Despite its probable feasibility, the use of sound frequencies lower than 20 kHz for acoustic cavitation has been subject to very little examination. In this work, a new formulation for the mass and heat transfer based on a boundary layer method has been coupled to classical hydrodynamic equations in order to model acoustically forced gas/vapor micro-bubbles in water. By accounting for all the critical thermo-mechanical contributions, the proposed model is shown to be robust enough so to be employed in the investigation of a large parameter space (frequency x amplitude [1-100 kHz] x [1-7.5 atm]). Our results in the low frequency range suggest an increasingly important role of water vapor segregation in slowing down the bubble collapse, yielding a remarkably different behavior where the first collapse is not necessarily the strongest one. Moreover, the bubble response in terms of peak temperature and chemical production appears to be comparable to the high-frequency cases, thus casting renewed interest in the study of low frequencies for a variety of engineering applications.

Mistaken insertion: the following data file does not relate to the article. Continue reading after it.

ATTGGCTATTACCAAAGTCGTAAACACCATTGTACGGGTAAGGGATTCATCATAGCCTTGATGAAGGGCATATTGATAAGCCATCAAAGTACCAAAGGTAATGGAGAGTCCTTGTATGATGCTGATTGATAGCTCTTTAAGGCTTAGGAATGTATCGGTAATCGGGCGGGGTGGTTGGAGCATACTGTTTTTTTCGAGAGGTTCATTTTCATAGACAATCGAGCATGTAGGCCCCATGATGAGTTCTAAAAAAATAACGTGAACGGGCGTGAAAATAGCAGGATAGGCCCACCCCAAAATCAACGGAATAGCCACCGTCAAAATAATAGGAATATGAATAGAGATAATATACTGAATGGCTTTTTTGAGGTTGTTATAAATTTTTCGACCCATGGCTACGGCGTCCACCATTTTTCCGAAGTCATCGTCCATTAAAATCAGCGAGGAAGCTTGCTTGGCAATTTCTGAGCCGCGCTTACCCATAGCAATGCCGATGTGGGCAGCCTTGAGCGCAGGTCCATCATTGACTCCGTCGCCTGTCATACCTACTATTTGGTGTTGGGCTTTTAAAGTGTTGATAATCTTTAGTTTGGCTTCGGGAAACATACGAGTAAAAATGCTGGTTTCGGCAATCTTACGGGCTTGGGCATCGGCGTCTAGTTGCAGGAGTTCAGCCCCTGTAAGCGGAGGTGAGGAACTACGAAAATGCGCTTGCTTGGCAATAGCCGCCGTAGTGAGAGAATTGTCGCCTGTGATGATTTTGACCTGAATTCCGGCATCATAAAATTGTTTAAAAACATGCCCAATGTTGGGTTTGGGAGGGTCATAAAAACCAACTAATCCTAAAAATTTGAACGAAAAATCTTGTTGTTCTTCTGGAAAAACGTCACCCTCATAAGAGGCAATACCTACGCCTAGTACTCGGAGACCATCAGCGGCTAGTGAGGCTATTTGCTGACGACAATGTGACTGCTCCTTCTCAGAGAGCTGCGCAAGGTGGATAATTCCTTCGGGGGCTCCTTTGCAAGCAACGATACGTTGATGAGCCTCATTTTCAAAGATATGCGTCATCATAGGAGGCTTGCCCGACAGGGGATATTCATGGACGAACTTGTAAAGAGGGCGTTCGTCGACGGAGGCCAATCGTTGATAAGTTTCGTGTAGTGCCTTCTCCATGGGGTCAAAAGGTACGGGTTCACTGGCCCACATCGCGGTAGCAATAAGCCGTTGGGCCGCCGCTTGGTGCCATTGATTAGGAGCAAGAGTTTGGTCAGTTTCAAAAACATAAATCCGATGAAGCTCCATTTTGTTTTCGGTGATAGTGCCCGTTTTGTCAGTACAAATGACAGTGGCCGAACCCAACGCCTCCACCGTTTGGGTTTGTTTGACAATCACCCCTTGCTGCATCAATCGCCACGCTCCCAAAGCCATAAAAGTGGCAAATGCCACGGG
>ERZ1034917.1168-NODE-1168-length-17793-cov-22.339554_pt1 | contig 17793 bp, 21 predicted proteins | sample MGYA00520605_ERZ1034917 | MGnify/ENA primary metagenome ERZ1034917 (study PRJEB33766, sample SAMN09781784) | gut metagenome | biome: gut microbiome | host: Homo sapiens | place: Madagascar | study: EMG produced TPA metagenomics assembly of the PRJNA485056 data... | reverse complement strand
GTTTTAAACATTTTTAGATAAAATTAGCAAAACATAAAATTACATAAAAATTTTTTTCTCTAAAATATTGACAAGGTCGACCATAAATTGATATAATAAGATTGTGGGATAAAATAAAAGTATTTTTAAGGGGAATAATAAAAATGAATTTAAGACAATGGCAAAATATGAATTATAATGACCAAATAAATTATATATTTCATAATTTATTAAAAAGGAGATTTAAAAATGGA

*This project is co-funded by ThermaSMART under the European Union’s Horizon 2020 research and innovation programme under the Marie Skłodowska-Curie grant agreement No. 778104